L10: Genitourinary infections Flashcards Preview

Medical Virology (UoG) Midterm 2 > L10: Genitourinary infections > Flashcards

Flashcards in L10: Genitourinary infections Deck (20):

Which STDs cause disease in the genital tract? (2)

- HSV types I and II (approx 85% is type II though)
Note that other STDs are shed in genital secretions but do not cause infection in the GT itself


What is the difference between high and low risk HPV?

High risk is often associated with anogenital cancers (eg cervical, penile, etc), whereas low risk HPVs indice benign genital warts.

Low risk HPV E6 and E7 proteins have lower affinity for Rb and p53 proteins. Not surprisingly, high risk HPV has a lot of potential to transform cells into cancer cells.


Which subtypes of HPV are the ones we need to worry about?

- HPV 6 and 11 --> responsible for approx. 90% of anogenital cancers
- HPV 16, 18 --> 80% of cervical cancers


Is it possible to clear HPV without treatment?

Sure is! Usually takes several months, up to a year.


How is HPV transmitted?

- skin to skin
- vaginal
- anal
- oral
- vertical (very rarely)


What do the HPV E6 and E7 proteins do?

- Helps to evade the tumour supressor proteins p53 and Rb (retinoblastoma)
- E7 binds to hypophosphorylated Rb and prevents transcription factor E2F binding (free E2F promotes transcription and pushes cell back into the cell cycle)
- E6 binds E6-AP and degrades p53. It also induces telomerase activity and immortalises cells.


How can HPV be detected?

- characterised by presence of koilocytes (enlarged nuclei with halo structures around them), hyperchromasia (inc keratin)


How does HPV interact with the immune system?

- It deosn't!
- made an effort to evolve not to infect APCs, not cause cell lysis or viraemia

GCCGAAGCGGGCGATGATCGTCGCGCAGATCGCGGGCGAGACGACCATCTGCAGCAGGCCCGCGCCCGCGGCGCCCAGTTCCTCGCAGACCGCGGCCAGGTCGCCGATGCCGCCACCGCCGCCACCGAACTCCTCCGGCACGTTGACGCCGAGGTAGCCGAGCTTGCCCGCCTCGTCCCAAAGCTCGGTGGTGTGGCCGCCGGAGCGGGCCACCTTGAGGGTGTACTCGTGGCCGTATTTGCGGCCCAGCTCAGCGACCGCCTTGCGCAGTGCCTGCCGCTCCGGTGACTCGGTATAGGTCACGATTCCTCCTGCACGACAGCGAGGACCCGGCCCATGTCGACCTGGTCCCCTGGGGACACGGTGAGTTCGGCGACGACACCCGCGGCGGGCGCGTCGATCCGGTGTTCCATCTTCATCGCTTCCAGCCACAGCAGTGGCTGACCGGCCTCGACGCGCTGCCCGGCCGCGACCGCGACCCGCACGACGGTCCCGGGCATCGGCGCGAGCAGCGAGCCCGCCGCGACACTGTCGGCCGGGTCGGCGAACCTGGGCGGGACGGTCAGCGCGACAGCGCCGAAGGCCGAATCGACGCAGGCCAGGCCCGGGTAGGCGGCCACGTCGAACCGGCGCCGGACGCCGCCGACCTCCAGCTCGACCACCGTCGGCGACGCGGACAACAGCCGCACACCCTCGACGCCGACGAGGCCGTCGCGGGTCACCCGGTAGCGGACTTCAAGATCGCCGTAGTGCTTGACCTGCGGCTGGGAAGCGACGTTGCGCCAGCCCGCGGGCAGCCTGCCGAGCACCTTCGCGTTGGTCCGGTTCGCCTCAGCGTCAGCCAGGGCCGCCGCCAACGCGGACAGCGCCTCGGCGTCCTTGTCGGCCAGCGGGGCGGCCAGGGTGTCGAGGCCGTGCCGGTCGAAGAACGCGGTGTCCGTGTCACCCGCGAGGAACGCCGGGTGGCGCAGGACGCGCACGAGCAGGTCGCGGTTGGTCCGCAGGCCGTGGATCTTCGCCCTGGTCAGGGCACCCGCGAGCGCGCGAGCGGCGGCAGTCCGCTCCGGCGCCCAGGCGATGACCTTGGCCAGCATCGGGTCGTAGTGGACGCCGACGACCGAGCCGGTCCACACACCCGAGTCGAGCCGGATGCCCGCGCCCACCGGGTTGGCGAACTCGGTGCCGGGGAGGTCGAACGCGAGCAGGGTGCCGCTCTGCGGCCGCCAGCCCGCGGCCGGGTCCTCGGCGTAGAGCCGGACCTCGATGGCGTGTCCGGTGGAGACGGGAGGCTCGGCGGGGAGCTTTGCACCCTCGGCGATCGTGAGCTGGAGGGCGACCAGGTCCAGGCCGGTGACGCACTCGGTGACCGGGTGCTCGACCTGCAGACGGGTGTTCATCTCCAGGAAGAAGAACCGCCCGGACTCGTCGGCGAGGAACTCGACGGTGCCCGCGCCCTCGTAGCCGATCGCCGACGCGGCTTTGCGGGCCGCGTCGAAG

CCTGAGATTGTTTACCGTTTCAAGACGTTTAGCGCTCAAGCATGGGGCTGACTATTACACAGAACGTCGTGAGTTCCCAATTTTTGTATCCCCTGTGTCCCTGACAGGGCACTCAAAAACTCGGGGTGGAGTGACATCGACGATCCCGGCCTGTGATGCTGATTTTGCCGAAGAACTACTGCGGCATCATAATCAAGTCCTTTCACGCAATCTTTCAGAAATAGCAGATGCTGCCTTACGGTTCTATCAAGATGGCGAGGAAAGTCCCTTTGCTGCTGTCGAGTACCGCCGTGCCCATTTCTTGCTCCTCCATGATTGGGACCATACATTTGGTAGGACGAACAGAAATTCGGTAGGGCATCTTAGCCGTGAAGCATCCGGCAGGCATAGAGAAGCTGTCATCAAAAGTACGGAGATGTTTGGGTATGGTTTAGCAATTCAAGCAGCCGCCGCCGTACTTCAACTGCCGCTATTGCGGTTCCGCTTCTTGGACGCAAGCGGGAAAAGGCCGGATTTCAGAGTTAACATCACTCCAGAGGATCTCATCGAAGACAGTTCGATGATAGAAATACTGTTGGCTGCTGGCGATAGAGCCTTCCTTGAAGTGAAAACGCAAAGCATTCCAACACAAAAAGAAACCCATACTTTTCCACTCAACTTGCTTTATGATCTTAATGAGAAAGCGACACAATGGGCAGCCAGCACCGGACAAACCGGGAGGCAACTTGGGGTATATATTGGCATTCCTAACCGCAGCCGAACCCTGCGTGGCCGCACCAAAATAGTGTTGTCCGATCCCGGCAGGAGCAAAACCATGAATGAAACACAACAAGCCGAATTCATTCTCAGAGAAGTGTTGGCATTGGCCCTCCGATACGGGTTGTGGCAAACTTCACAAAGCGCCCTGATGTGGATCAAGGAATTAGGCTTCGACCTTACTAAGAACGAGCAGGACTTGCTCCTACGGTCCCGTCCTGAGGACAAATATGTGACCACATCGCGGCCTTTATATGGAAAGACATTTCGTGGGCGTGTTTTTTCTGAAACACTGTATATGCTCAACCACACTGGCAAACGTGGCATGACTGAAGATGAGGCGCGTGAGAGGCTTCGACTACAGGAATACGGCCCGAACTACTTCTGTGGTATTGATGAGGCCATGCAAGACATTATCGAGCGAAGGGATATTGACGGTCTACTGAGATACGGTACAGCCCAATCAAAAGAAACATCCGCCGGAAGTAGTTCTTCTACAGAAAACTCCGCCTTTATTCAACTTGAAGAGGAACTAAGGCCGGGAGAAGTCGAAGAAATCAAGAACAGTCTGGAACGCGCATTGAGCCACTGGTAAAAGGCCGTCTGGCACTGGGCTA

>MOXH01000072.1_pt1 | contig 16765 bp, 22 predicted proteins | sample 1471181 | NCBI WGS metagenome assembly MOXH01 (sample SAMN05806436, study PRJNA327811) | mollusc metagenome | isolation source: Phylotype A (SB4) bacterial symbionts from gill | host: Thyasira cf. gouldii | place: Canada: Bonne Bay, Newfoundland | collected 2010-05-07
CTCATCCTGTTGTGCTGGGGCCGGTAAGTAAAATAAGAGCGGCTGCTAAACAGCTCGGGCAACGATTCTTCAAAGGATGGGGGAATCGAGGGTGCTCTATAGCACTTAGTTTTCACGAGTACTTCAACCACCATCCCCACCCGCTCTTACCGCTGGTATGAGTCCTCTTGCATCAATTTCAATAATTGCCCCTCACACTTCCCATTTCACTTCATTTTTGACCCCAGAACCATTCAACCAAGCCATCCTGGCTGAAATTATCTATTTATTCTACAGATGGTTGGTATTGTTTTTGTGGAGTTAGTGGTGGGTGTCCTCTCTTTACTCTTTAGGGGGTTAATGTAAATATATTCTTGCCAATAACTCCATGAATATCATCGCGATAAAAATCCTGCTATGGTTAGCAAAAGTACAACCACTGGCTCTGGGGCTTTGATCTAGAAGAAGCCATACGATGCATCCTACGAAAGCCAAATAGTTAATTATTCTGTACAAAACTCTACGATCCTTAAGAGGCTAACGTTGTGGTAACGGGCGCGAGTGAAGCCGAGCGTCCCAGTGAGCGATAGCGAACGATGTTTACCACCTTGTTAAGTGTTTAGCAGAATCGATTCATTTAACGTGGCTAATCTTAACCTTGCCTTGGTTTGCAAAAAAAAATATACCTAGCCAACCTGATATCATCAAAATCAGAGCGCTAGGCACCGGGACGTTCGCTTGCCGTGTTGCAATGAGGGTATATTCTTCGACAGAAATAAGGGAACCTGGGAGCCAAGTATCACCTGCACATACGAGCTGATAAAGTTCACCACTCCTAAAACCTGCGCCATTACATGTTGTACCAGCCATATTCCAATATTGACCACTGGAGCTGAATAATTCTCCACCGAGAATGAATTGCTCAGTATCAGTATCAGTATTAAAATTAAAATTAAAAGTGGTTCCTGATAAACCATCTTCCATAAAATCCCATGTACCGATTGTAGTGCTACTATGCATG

How does the body clear HPV?

- smallish innate IR, just enough to stimulate CTLs that target E2, E6 and E7 proteins
- it takes >8months to clear since the IR isn't strong


What risk factors are there for HPV transformed cervical cancers? (5)

- >5 years use of oral contraceptives
- smoking
- >5 full term pregnancies
- previous exposure to STDs like HSV II and chlamydia
- defective IR


How is HPV diagnosed?

- 30% of infections by observation --> genital warts
- can be based on abnormal pap smear results
- HPV DNA test

Note: HPV cannot be grown in the lab or screened in blood


How can HPV be treated?

- can be cleared without outside help
- freezing
- burning
- laser
- surgery
- IFNα injections


What other types of cancers (not anogenital) can HPV cause?

- Head and neck (thought to be up to 90% caused by HPV16)
- Lung cancers (very questionable though, 15-20% in men and up to 50% in women, all non-smokers)


What vaccine(s) is/are available for HPV?

- Gardisil
- 9-valent (6, 11, 16, 18, 31, 33, 45, 52 and 58) from yeast
- VLPs from L1 capsid protein (self assembles)
- very effective, no risk of HPV infection (since its a VLP)

- Cerverix
- uses L1 protein of HPV 16 and 18
- Generates higher antibody levels than Gardisil
- VLPs produced from baculovirus


What are some general characteristics of Herpesviruses?
- genome sense and type
- enveloped?
- other host species?
- # of subtypes
- transient or persistent?

- dsDNA
- cause persistent infection (lytic and latent cycles)
- enveloped
- ubiquitous across all vertebrate species
- 8 subtypes
α-herpes = HSV1, HSV2, VZV (infects neurons)
β-herpes = CMV (cytomeglavirus), HHV6 (human herpes virus), HHV7 (infects B cells)
γ-herpes = EBV (epstein barr virus) and HHV8


What are some clinical features of HSV1, 2 infection?

- 2x distinct clinical patterns: primary infection and recurrent infection
- takes 1-3 days to develop vesicles (in clinically apparent cases)
- Virus may disseminate in immunocompromised individuals
- Blisters will ulcerate than shed


How are herpesviruses classified?

According to their location in the latent state:
- Alpha-herpesviruses (HSV1,2, VZV) in neurons
- Beta-Herpesviruses (CMV, HHV6, 7) in B lymphocytes
- Gamma-herpesviruses (EBV, HHV8) in monocytes/lymphocytes


What factors contribute to HSV reactivation?

- local trauma (surgery)
- exposure to strong sunlight
- fever
- systemic stress


What mechanisms contribute to HSV latency?

- Latency associated transcript (LAT) = no protein product associated with it
- miRNA encoded by LAT confers resistance to apoptosis
- miR-LAT downregulates TGFB1 (transforming growth factor) and SMAD3 expression - both are related to the TGFB apoptosis pathway


How does HSV infection work?

- Primary infection in epithelial cells
- Virus travels retrograde up sensory ganglia and lives here even after epithelial lesions heal (latent infection)
- Reactivation involves the orthograde transport of the virus down neurons back to the original site of infection (productive epithelial cell infection)